80.3 F
Charlotte Amalie
Sunday, June 26, 2022
HomeNewsLocal newsNotary Fees Will Increase as Notaries Will Soon Operate Remotely

Notary Fees Will Increase as Notaries Will Soon Operate Remotely

Sens. Milton Potter and Novelle Francis Jr. hold a discussion during Thursday’s Government Operations and Consumer Protection Committee hearing. (Legislature photo)

On Thursday, the committee on Government Operations and Consumer Protection convened and senators voted unanimously in favor on Bill No. 34-0155, amending the law relating to notaries, notarial officers, and notarial acts. Testifiers lauded the remote online notarization that the bill provides.

Troy de Chabert Schuster, state director of AARP in the Virgin Islands, said AARP is highly in favor of the bill because “When it comes to our older population, we see that so many of them have some mobility challenges. So, for them to leave their home to go physically to a notary public to notarize a document is very challenging, and especially for the caregivers.”

The bill provides a new maximum fee of $25 for the remote notarizations. Schuster also said that the proposed fee of $25 is not “prohibitive” as it assists to cover the cost of the remote system software, the cost of inflation, and the cost of notary bonds.

Currently there are 605 notaries in the territory. During the hearing, it was discussed that the Office of the Lieutenant Governor plans to increase notary fees in the territory on April 1, 2022. Each notarial act will be $15 and the maximum fee for travel will be $25. Renewal fees, commissions, and apostles will also receive price increases.


Sen. Carla Joseph holds the gavel to call to order the hearing Thursday. (Legislature photo)
Advertising (skip)

Sen. Milton Potter expressed concerned about how community members would make use of the remote system being that there will be a cost difference for in-person and remote services. Dolace McLean, legal counsel for the lieutenant governor, responded and said that, “The market will let us know for the private notaries, but for the attorneys, they’ve indicated to us that the investment may be worth it to them.”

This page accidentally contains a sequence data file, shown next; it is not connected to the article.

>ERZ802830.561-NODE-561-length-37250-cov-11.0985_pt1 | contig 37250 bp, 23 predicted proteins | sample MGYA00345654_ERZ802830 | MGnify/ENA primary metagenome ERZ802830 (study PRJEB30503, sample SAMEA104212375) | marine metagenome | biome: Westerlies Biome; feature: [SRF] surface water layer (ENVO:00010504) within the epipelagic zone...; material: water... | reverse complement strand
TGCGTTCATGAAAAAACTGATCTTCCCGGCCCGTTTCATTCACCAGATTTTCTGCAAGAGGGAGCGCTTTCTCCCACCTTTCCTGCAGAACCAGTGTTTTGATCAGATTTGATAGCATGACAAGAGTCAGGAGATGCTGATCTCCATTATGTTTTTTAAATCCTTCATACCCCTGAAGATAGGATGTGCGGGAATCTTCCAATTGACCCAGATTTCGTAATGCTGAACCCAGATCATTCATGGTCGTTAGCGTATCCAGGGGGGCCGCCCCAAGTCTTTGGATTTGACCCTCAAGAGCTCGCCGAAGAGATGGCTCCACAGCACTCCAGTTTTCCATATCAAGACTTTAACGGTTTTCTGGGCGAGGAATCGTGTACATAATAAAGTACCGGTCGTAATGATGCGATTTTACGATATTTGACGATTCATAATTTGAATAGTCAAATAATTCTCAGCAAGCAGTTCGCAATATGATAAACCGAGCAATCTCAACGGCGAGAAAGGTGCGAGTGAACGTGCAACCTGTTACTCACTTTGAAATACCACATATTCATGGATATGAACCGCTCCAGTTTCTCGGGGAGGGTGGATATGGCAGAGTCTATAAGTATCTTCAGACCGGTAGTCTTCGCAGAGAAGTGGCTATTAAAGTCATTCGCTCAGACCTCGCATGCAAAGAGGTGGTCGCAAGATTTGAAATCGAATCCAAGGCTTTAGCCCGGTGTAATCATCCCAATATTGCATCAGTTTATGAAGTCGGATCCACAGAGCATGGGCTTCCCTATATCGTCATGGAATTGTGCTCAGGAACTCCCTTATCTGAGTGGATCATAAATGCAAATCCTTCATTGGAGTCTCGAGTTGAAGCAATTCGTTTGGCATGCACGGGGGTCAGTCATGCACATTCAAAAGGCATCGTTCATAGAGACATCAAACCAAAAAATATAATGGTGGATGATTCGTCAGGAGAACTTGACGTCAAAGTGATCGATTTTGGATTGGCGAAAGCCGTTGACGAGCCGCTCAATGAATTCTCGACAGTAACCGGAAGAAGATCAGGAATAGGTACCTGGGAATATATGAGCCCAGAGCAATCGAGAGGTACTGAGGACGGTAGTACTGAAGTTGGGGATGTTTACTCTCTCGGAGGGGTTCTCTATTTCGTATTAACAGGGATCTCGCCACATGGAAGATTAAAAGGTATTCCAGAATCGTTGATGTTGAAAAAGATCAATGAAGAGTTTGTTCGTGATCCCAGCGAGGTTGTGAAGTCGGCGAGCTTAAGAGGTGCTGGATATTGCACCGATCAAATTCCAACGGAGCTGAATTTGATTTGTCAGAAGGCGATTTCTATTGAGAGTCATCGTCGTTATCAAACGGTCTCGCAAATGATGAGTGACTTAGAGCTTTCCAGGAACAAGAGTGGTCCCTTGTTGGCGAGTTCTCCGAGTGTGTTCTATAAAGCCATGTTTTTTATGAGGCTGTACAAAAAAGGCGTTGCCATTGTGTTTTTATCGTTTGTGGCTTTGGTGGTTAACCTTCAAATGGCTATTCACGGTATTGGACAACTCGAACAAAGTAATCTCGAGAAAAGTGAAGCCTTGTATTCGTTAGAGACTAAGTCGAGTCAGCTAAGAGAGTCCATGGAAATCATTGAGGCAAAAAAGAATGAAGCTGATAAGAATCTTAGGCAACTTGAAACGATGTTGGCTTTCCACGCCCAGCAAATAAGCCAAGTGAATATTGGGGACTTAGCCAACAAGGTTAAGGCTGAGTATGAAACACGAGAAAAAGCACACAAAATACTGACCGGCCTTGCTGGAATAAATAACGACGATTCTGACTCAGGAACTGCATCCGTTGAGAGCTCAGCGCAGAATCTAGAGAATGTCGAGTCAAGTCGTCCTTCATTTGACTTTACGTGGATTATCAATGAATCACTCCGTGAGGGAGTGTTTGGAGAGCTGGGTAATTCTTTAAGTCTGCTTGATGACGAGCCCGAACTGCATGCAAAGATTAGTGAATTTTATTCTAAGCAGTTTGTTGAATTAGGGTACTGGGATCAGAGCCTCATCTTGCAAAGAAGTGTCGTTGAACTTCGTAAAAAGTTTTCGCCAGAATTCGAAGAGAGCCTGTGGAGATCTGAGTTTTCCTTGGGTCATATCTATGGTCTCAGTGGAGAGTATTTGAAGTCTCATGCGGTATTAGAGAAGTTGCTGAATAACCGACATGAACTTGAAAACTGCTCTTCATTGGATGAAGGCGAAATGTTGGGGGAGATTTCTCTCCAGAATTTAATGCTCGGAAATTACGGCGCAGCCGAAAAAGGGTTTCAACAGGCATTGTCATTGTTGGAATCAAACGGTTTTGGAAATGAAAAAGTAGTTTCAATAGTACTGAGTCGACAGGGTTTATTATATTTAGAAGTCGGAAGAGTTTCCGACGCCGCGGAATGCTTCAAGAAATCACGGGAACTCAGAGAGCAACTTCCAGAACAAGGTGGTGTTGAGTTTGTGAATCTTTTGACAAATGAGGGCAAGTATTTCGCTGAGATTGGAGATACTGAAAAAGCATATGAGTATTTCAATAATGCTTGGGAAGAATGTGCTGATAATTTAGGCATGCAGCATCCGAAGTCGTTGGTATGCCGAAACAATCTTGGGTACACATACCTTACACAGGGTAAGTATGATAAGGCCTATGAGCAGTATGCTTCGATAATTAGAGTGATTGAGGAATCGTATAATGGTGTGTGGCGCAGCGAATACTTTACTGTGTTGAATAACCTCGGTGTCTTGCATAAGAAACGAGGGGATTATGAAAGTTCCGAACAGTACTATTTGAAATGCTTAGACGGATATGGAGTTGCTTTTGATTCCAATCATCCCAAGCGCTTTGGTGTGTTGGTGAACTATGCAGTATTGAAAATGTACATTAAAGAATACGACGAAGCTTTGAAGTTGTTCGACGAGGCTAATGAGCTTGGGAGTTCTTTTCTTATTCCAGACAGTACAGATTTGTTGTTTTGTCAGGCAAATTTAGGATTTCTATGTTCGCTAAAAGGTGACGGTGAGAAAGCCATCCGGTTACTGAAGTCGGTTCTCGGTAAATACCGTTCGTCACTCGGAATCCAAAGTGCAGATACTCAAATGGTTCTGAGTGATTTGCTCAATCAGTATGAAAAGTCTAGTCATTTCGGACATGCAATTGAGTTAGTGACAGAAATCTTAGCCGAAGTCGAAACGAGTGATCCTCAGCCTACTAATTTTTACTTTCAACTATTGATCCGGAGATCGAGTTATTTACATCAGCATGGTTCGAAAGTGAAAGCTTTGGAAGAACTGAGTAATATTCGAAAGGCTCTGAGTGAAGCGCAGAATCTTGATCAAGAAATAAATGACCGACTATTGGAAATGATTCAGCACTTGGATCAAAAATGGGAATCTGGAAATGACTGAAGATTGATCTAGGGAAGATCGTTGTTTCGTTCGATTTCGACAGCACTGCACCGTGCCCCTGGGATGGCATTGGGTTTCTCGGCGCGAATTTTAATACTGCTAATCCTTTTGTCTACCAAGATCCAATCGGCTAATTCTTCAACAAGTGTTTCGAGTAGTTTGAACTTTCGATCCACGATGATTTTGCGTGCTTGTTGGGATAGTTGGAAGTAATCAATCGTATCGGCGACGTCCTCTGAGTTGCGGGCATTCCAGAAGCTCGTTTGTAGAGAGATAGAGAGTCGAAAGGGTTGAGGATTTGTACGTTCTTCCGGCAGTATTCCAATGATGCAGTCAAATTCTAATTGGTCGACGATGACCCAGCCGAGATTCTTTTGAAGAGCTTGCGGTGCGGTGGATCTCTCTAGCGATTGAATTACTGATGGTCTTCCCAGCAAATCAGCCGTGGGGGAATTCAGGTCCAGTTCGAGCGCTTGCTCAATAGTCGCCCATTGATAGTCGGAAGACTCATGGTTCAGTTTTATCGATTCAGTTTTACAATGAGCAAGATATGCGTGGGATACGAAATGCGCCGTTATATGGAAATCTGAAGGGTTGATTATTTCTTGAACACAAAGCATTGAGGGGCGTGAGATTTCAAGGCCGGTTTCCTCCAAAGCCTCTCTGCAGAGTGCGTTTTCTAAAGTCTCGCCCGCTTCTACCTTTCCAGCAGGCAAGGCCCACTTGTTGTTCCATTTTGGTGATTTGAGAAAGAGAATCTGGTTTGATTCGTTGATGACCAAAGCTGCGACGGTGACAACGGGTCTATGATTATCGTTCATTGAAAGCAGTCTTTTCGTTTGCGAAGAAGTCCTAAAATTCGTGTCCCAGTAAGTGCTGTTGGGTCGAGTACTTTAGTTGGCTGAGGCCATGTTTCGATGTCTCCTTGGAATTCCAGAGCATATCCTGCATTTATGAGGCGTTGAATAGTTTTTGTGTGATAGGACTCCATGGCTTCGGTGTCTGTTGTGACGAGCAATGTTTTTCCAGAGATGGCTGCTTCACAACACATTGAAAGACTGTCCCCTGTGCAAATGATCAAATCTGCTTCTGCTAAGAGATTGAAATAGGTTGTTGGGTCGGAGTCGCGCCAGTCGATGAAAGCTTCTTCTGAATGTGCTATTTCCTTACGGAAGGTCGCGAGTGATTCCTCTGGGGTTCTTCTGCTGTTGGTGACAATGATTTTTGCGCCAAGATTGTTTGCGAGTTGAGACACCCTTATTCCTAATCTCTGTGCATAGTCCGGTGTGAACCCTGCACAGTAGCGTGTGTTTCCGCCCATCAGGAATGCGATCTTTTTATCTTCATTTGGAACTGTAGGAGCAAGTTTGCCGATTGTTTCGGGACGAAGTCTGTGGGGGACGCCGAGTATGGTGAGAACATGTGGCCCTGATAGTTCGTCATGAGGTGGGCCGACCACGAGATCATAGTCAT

Inquiries were made during the hearing about disciplinary actions for notaries who violate the law. McLean referenced disciplinary action that was taken against notaries in recent months.

“We have been vigorously regulating notaries … the past two years we’ve had to discipline seven notary publics for various issues related to improper notarization,” said McLean. “The biggest thing we see is the failure to keep their journal properly.”

McLean cited instances where notaries were notarizing documents via Zoom calls and WhatsApp, “showing an ID, signing a piece of paper, and mailing or emailing it to the notary,” and in doing so challenging the integrity of the signed documents.

In addition, McLean said that the Notary Division is working on implementing two-hour training sessions that notaries will have to participate in bi-annually. The training sessions will be similar to continuing education courses.

The bill will be forwarded to the Rules and Judiciary Committee for further consideration.

The committee also voted in favor of Bill No. 34-0148, an act honoring and commending LaVerne E. Ragster for her contributions and research efforts to the Virgin Islands and naming the University of the Virgin Islands Administration and Conference Center on the island of St. Thomas in her honor.

Senators Carla Joseph, Marvin Blyden, Novelle Francis Jr., Franklin Johnson, Javan James Sr., Milton Potter, and Alma Francis-Heyliger, were present.

 

 

Print Friendly, PDF & Email
Keeping our community informed is our top priority.
If you have a news tip to share, please call or text us at 340-228-8784.




Support local + independent journalism in the U.S. Virgin Islands